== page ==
I have seen it happen over and over again.
Someone casually walks by, and takes a look. As they are still moving forward, they look at me, and say~nice... wait, you made those beads?
The whole bead?
How do you do that?
I am past the point where the fact that I get to stick things into an open flame and watch them get all melty stops me in my tracks. Now it's more of an overwhelming desire to get to the torch. To see what I can make happen in concert with the glass. What will it teach me today?
It's like a dance with the glass leading, and me following along. It whispers~ it calls.
I work on Bobcat torch that runs on oxygen and propane.
I use soft glass primarily from Italy, Germany and America. For the style of beads I most often make, much of the work is done before I ever start the actual bead. I often spend one morning of my week just making parts to use in my work.
I make thin glass "stringers" which are sized from threads to about 3mm, from all the colors of glass I have at my disposal. Tree trunks and flowers, stones and lizards all need custom coloring made to complete the designs. These are my tiny "paintbrushes".Once I have all the components ready, I start to make a bead.
The base is built up on a metal rod called a mandrel which is coated to prevent the glass from sticking to it. Beads are actually built from the hole out!
Once I am satisfied with the shape, color and design of my base bead, I carefully work with my pre made stringers and "paint" my designs with tiny dots and swipes of molten glass.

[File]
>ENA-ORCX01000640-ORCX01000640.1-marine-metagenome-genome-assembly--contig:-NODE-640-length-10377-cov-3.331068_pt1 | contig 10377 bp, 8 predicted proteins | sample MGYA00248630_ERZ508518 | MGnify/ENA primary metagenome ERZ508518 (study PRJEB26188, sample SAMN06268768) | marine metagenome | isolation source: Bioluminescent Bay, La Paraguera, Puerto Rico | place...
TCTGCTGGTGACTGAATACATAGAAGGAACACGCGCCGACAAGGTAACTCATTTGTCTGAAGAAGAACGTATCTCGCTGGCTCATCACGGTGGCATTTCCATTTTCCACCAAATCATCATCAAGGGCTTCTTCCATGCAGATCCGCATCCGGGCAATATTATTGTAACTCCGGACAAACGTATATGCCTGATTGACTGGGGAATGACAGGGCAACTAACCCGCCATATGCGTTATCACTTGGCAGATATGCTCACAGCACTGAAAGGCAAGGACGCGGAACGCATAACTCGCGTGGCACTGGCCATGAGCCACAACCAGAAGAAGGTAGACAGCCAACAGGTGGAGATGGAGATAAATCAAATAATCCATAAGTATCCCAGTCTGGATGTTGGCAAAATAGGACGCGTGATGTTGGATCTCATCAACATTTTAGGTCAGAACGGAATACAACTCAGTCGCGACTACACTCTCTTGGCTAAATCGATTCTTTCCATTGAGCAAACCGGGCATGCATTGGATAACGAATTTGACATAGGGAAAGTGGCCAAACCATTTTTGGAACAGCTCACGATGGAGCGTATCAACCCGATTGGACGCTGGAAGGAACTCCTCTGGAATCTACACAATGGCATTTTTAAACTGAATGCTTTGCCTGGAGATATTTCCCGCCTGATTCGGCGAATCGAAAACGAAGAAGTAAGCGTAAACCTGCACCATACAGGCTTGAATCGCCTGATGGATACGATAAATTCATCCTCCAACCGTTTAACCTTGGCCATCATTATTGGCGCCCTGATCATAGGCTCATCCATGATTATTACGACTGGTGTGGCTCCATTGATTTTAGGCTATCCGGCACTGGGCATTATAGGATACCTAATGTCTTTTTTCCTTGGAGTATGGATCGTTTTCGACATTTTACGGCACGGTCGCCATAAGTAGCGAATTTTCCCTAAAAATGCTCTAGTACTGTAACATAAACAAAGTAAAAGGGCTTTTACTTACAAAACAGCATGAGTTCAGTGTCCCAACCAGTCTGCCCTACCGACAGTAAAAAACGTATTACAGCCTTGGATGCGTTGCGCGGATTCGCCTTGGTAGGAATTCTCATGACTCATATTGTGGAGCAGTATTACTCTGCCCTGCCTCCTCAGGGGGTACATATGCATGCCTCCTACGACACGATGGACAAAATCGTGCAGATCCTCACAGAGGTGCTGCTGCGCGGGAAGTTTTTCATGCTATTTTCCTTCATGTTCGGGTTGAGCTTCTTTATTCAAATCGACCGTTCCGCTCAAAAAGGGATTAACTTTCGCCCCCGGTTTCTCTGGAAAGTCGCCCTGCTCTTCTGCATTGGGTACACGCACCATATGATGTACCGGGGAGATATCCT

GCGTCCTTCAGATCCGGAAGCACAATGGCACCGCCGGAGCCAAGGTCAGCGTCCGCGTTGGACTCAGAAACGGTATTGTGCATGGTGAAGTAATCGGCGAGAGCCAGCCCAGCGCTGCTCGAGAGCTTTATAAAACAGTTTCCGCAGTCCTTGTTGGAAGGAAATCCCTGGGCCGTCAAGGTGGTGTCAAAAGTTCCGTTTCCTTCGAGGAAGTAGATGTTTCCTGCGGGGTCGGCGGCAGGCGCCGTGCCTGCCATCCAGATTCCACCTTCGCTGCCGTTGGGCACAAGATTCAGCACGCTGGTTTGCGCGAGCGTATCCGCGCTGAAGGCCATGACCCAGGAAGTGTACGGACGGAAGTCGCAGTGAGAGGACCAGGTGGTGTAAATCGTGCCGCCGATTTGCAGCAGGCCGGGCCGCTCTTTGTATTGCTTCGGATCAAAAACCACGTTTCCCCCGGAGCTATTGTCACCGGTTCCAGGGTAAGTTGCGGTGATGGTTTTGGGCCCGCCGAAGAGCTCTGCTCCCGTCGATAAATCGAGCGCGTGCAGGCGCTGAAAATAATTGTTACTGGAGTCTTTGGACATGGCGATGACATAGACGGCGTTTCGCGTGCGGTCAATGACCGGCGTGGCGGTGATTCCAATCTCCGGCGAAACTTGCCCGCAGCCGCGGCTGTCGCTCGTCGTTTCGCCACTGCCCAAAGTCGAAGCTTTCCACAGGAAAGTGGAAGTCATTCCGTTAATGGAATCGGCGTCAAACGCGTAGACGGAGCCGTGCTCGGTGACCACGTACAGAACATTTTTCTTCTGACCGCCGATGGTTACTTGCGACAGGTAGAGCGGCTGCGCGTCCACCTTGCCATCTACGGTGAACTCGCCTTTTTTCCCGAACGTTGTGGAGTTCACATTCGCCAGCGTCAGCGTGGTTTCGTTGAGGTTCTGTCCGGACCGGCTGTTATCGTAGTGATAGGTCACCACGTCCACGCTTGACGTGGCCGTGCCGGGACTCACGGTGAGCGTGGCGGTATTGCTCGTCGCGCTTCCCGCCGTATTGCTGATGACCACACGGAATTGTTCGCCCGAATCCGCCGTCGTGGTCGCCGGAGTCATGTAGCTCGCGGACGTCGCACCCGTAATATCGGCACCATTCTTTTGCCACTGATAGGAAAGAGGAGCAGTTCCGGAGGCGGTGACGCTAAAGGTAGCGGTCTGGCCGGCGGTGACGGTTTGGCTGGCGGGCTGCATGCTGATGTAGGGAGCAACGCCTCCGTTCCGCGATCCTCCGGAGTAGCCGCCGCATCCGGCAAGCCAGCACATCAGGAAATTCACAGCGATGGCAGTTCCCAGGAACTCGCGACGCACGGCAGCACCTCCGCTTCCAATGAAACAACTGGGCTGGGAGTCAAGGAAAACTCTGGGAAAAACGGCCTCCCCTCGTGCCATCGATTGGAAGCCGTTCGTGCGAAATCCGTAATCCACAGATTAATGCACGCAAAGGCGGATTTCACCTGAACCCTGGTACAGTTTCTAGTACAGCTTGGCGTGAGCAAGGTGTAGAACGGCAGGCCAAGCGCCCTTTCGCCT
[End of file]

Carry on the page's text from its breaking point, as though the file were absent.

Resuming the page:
As the designs are applied, the rest of the bead must be kept warm in the flame or it will crack, so there is a dance I do ~ applying molten glass, then rolling the bead back in the flame, then back to the painting. Never too hot, never too cool. Like anything practiced for a long time, for me it is second nature, but to most, it's akin to rubbing your stomach and patting your head at the same time.
When I am lucky, everything just clicks, and it is a very meditative focused event. There is nothing but me the fire and the glass.
When I am lucky...
Once I am satisfied with my bead, it goes into a digitally controlled kiln and it slowly cools down overnight. The bead is then removed from the mandrel and the bead release is cleaned out .
With the proper heating and cooling cycles a glass bead can last lifetimes.